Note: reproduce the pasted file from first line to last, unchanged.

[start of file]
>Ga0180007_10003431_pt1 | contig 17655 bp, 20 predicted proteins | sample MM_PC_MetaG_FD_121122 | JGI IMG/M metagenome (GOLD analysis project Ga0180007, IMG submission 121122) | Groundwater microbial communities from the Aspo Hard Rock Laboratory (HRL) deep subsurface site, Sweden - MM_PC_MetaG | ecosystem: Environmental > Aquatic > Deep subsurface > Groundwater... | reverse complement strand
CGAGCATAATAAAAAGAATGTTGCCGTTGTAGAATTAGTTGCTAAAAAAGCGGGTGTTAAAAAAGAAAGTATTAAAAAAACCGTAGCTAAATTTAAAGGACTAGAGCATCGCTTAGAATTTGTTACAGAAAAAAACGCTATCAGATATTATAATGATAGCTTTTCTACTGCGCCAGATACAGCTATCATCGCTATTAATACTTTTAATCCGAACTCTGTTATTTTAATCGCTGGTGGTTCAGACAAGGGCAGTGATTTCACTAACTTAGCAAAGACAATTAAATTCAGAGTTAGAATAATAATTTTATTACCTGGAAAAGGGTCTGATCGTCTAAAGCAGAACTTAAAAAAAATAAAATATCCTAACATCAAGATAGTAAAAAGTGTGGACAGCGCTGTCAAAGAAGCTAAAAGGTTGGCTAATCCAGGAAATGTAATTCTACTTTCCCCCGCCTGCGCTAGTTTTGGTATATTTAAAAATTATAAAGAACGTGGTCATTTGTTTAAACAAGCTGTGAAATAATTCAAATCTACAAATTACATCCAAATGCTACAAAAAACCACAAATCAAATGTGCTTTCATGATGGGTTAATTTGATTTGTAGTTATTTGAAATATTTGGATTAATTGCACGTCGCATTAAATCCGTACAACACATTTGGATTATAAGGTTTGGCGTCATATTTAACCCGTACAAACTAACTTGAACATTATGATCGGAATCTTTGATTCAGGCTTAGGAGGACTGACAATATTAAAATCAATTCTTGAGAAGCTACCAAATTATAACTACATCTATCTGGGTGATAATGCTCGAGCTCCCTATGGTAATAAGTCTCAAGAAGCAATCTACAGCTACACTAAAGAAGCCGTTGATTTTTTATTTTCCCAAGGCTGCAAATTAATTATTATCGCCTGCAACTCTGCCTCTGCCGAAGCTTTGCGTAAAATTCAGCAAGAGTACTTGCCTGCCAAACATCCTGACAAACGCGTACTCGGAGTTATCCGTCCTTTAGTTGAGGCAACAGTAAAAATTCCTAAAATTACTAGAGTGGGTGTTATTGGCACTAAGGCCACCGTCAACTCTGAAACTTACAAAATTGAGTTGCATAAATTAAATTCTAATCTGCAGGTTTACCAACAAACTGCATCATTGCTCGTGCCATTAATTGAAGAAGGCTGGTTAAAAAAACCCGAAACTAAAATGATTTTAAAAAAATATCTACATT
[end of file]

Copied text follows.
>Ga0180007_10003431_pt1 | contig 17655 bp, 20 predicted proteins | sample MM_PC_MetaG_FD_121122 | JGI IMG/M metagenome (GOLD analysis project Ga0180007, IMG submission 121122) | Groundwater microbial communities from the Aspo Hard Rock Laboratory (HRL) deep subsurface site, Sweden - MM_PC_MetaG | ecosystem: Environmental > Aquatic > Deep subsurface > Groundwater... | reverse complement strand
CGAGCATAATAAAAAGAATGTTGCCGTTGTAGAATTAGTTGCTAAAAAAGCGGGTGTTAAAAAAGAAAGTATTAAAAAAACCGTAGCTAAATTTAAAGGACTAGAGCATCGCTTAGAATTTGTTACAGAAAAAAACGCTATCAGATATTATAATGATAGCTTTTCTACTGCGCCAGATACAGCTATCATCGCTATTAATACTTTTAATCCGAACTCTGTTATTTTAATCGCTGGTGGTTCAGACAAGGGCAGTGATTTCACTAACTTAGCAAAGACAATTAAATTCAGAGTTAGAATAATAATTTTATTACCTGGAAAAGGGTCTGATCGTCTAAAGCAGAACTTAAAAAAAATAAAATATCCTAACATCAAGATAGTAAAAAGTGTGGACAGCGCTGTCAAAGAAGCTAAAAGGTTGGCTAATCCAGGAAATGTAATTCTACTTTCCCCCGCCTGCGCTAGTTTTGGTATATTTAAAAATTATAAAGAACGTGGTCATTTGTTTAAACAAGCTGTGAAATAATTCAAATCTACAAATTACATCCAAATGCTACAAAAAACCACAAATCAAATGTGCTTTCATGATGGGTTAATTTGATTTGTAGTTATTTGAAATATTTGGATTAATTGCACGTCGCATTAAATCCGTACAACACATTTGGATTATAAGGTTTGGCGTCATATTTAACCCGTACAAACTAACTTGAACATTATGATCGGAATCTTTGATTCAGGCTTAGGAGGACTGACAATATTAAAATCAATTCTTGAGAAGCTACCAAATTATAACTACATCTATCTGGGTGATAATGCTCGAGCTCCCTATGGTAATAAGTCTCAAGAAGCAATCTACAGCTACACTAAAGAAGCCGTTGATTTTTTATTTTCCCAAGGCTGCAAATTAATTATTATCGCCTGCAACTCTGCCTCTGCCGAAGCTTTGCGTAAAATTCAGCAAGAGTACTTGCCTGCCAAACATCCTGACAAACGCGTACTCGGAGTTATCCGTCCTTTAGTTGAGGCAACAGTAAAAATTCCTAAAATTACTAGAGTGGGTGTTATTGGCACTAAGGCCACCGTCAACTCTGAAACTTACAAAATTGAGTTGCATAAATTAAATTCTAATCTGCAGGTTTACCAACAAACTGCATCATTGCTCGTGCCATTAATTGAAGAAGGCTGGTTAAAAAAACCCGAAACTAAAATGATTTTAAAAAAATATCTACATT